Matthew Rakher: A High-Performance & Scalable Platform for Quantum Computing

Date and Time
Location
Elings Hall, Room 1605
Matthew Rakher
Matthew Rakher

Abstract:

For quantum computers to achieve their promise, regardless of the qubit technology, significant improvements to both performance and scale are required. Quantum-dot-based qubits in silicon have recently enjoyed dramatic advances in fabrication and control techniques. The “exchange-only” modality is of particular interest, as it avoids control elements that are difficult to scale such as microwave fields, photonics, or ferromagnetic gradients. In this control scheme, the entirety of quantum computation may be performed using only asynchronous, baseband voltage pulses on straightforwardly tiled arrays of quantum dots. The pulses control only a single physical mechanism, the exchange interaction, which exhibits low control crosstalk and exceptionally high on/off ratios. Exchange enables universal logic within a qubit encoding that is robust against certain correlated errors. These aspects collectively provide a compelling path toward fault-tolerance. HRL Laboratories has recently demonstrated universal quantum logic of encoded exchange-only Si spin qubits, including two-qubit gates performed on arrays of six quantum dots. In this seminar, we will introduce the fabrication and operation principles of these encoded Si qubit devices, and we will show recent experimental results.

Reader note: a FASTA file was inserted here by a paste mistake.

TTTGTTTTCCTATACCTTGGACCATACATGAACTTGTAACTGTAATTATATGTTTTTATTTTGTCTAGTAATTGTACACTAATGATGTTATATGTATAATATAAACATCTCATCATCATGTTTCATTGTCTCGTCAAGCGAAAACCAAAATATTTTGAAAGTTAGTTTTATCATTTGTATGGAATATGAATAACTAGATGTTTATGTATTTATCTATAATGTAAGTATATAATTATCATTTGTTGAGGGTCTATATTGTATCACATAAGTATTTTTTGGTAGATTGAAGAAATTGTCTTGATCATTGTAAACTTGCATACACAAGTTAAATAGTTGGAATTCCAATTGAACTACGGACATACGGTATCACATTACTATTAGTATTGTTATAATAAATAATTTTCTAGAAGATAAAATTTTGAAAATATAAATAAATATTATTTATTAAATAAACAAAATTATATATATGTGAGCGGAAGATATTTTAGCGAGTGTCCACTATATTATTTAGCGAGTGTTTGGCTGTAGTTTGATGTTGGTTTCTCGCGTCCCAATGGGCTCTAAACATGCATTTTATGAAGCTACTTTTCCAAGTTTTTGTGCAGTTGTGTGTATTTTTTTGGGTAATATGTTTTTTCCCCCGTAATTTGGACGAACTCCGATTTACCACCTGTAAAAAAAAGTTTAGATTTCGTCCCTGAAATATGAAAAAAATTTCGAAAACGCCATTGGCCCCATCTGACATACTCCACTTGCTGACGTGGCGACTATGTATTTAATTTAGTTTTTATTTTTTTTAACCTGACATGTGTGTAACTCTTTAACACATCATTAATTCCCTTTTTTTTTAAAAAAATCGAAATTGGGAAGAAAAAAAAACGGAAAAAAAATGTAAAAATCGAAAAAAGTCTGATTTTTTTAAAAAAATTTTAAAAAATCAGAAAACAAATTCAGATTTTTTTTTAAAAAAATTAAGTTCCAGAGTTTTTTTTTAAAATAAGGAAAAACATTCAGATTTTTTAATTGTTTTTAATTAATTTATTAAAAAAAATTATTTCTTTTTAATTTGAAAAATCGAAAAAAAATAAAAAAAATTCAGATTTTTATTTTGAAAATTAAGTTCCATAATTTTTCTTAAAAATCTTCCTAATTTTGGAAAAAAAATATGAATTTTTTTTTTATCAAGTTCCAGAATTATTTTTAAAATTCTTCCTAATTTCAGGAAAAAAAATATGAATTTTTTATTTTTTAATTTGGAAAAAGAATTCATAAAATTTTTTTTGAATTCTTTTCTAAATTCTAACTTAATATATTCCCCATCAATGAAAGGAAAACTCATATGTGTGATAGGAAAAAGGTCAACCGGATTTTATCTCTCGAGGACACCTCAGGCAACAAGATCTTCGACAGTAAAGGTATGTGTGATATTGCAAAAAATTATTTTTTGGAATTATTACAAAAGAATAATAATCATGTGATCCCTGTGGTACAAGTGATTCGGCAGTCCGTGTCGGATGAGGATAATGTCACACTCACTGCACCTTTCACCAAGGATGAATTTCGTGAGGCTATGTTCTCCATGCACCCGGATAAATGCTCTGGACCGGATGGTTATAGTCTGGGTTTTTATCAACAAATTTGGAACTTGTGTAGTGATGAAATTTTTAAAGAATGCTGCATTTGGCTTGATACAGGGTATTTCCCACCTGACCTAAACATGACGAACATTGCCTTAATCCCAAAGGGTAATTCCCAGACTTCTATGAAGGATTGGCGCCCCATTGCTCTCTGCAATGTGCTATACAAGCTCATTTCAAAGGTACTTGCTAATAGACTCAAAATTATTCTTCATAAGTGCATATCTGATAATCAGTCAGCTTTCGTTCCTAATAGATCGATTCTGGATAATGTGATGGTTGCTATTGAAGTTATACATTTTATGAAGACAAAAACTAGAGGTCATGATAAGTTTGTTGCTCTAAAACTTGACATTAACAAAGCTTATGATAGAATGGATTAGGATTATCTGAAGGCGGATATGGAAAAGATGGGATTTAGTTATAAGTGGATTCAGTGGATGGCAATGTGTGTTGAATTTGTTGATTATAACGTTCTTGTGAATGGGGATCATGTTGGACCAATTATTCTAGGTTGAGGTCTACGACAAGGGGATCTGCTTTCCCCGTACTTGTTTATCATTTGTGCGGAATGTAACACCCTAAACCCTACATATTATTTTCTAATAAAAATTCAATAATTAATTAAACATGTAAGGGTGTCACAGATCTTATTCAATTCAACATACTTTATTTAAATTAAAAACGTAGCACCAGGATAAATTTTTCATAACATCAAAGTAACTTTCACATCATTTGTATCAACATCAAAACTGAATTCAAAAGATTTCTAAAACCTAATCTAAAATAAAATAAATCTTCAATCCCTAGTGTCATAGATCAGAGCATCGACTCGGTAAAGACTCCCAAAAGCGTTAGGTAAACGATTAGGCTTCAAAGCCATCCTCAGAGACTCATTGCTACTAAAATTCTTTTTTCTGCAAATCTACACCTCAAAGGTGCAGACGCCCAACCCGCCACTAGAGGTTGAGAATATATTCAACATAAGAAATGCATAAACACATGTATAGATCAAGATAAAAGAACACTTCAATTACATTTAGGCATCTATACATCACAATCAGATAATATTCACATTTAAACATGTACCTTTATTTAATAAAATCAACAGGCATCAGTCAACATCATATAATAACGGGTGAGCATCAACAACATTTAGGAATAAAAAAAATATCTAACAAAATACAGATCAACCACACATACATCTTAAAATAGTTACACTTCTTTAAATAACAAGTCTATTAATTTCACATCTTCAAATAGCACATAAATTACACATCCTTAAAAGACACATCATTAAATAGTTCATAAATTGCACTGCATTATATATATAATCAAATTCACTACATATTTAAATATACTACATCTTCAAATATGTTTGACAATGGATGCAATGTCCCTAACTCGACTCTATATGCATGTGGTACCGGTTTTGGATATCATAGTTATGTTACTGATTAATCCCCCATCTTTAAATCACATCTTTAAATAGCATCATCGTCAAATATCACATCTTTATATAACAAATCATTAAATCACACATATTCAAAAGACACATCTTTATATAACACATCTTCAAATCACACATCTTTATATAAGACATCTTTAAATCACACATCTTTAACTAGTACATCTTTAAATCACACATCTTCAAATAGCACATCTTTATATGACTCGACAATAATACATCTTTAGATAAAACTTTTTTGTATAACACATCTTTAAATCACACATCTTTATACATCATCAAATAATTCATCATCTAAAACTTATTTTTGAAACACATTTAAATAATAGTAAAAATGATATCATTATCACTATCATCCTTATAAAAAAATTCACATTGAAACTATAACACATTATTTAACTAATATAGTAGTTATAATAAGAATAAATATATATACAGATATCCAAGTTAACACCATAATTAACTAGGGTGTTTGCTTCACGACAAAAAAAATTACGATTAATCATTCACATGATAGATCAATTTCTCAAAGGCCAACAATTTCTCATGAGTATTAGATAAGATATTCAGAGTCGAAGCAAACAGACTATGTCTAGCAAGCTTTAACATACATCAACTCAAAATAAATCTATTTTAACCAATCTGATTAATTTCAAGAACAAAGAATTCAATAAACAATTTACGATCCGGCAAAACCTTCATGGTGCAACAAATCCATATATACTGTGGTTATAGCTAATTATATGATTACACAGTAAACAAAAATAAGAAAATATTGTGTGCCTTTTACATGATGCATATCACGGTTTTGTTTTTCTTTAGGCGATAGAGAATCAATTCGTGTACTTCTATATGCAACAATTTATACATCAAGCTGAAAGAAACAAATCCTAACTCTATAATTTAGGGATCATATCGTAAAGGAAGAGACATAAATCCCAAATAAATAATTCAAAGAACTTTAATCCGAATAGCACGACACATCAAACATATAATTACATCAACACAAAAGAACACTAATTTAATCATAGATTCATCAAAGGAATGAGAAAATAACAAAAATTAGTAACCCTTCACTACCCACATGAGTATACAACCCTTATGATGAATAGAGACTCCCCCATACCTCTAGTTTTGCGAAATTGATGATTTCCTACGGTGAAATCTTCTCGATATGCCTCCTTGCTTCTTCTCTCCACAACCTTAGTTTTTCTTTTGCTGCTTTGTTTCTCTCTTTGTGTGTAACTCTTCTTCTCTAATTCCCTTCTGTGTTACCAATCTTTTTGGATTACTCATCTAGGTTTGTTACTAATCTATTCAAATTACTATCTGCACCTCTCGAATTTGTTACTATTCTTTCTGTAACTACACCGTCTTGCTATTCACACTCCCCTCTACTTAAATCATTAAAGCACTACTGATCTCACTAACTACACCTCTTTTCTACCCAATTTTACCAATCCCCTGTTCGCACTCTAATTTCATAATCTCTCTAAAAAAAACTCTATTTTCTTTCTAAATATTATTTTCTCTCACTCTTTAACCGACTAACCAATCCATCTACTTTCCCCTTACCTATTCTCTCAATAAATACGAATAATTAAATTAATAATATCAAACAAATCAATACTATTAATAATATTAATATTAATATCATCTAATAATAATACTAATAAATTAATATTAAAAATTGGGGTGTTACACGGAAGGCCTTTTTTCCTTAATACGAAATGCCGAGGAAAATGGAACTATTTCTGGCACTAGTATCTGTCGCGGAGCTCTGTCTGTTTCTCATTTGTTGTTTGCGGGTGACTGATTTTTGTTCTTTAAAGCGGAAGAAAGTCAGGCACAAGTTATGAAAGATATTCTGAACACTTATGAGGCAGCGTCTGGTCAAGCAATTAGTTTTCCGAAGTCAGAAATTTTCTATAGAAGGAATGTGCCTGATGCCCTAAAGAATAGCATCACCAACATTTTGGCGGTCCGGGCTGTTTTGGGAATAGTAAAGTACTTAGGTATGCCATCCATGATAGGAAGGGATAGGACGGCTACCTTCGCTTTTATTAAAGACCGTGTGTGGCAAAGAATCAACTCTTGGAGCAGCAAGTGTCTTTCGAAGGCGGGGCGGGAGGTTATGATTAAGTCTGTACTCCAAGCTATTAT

Bio:

Matthew T. Rakher is a Senior Scientist and Department Manager at HRL Laboratories where he investigates spin qubits in silicon among other projects in optics and atomic physics. He received his Ph.D. in Physics from the University of California Santa Barbara in 2008 where he studied quantum optics in semiconductors. Subsequently, he was a postdoctoral researcher at the National Institute of Standards and Technology in Gaithersburg, Maryland and a Marie Curie Fellow of the European Union at the University of Basel in Switzerland. His research interests include quantum information science and quantum optics with nanofabricated semiconductor devices and atomic systems.